In this undated photo released by North-Eastern Federal University, a head of an Ice Age cave bear found on Bolshoy Lyakhovsky Island, or Great Lyakhovsky, the largest of the Lyakhovsky Islands belonging to the New Siberian Islands archipelago between the Laptev Sea and the East Siberian Sea in northern Russia. Reindeer herders in a Russian Arctic archipelago have found an immaculately preserved carcass of an Ice Age cave bear revealed by the melting permafrost, which has all its internal organs, teeth and even its nose intact. (North-Eastern Federal University via AP)
Reindeer herders in a Russian Arctic archipelago have found an immaculately preserved carcass of an Ice Age cave bear, researchers said Monday.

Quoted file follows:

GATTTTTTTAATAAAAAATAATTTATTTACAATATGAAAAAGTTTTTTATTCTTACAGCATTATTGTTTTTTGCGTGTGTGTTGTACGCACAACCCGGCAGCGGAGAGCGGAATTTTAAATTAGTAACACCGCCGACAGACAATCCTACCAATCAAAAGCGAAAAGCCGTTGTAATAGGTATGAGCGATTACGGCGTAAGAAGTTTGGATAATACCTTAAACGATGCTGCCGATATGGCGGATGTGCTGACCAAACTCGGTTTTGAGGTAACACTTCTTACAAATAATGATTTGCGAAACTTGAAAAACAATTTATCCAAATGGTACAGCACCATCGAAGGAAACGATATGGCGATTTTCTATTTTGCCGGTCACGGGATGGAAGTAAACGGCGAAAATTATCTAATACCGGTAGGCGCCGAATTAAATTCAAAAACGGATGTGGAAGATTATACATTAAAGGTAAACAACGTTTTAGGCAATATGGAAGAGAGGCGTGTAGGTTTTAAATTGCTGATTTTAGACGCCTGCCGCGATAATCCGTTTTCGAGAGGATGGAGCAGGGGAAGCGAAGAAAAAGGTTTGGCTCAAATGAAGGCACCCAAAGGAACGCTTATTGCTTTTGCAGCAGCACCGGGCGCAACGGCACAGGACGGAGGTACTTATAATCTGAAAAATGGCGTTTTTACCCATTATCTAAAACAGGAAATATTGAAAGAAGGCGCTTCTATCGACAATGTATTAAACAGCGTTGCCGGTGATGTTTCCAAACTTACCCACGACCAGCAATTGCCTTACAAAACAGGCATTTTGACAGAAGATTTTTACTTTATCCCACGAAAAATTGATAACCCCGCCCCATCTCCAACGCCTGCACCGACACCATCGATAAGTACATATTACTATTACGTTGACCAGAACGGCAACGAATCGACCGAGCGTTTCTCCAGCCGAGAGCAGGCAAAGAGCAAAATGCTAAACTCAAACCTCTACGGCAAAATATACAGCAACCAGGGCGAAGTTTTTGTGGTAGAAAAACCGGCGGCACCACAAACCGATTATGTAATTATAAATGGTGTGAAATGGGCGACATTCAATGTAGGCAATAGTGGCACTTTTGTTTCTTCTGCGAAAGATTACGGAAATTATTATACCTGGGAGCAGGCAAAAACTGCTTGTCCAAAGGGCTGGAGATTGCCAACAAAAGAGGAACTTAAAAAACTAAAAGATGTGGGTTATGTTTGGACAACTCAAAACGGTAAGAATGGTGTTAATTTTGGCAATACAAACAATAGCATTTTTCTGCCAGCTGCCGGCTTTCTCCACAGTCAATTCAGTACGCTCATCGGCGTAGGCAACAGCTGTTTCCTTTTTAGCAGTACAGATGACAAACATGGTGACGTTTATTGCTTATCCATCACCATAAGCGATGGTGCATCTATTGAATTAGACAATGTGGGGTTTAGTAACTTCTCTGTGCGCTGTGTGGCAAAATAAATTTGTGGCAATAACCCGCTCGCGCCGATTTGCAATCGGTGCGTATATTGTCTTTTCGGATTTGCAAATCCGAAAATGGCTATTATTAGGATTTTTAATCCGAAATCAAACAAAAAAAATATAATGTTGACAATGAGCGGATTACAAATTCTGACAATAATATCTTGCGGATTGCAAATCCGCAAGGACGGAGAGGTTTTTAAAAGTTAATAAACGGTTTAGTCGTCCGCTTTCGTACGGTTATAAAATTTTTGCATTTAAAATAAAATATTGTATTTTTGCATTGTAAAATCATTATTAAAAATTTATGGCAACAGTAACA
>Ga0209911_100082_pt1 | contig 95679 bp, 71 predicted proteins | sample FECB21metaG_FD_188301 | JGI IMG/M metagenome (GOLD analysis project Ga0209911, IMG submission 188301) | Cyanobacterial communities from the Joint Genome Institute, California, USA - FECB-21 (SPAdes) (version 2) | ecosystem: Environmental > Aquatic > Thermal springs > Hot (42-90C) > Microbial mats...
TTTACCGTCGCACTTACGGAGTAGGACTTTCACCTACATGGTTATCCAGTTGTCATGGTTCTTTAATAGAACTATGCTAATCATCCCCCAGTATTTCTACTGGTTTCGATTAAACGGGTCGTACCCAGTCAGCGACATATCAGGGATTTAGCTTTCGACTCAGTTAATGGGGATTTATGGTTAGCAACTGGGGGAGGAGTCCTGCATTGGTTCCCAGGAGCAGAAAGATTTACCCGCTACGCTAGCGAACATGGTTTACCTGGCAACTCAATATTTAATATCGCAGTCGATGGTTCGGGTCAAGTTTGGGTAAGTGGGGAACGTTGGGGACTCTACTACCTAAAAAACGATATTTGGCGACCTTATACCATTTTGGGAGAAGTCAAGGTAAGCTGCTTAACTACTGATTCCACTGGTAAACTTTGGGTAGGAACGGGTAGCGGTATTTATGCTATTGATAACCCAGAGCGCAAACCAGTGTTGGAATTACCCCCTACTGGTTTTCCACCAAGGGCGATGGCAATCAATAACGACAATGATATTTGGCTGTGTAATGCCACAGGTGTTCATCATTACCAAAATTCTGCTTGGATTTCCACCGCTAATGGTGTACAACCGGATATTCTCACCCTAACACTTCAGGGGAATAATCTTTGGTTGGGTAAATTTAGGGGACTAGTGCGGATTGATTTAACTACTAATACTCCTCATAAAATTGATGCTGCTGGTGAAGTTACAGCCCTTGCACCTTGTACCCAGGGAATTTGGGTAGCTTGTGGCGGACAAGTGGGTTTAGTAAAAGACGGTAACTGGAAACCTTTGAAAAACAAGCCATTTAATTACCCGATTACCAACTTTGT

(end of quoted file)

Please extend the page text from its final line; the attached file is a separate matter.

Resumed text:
The find, revealed by the melting permafrost, was discovered on the Lyakhovsky Islands with its teeth and even its nose intact. Previously scientists only had been able to discover the bones of cave bears that became extinct 15,000 years ago.
Scientists of the North-Eastern Federal University in Yakutsk, the premier center for research into woolly mammoths and other prehistoric species, hailed the find as groundbreaking.
In a statement issued by the university, researcher Lena Grigorieva emphasized that “this is the first and only find of its kind — a whole bear carcass with soft tissues.” Read more >>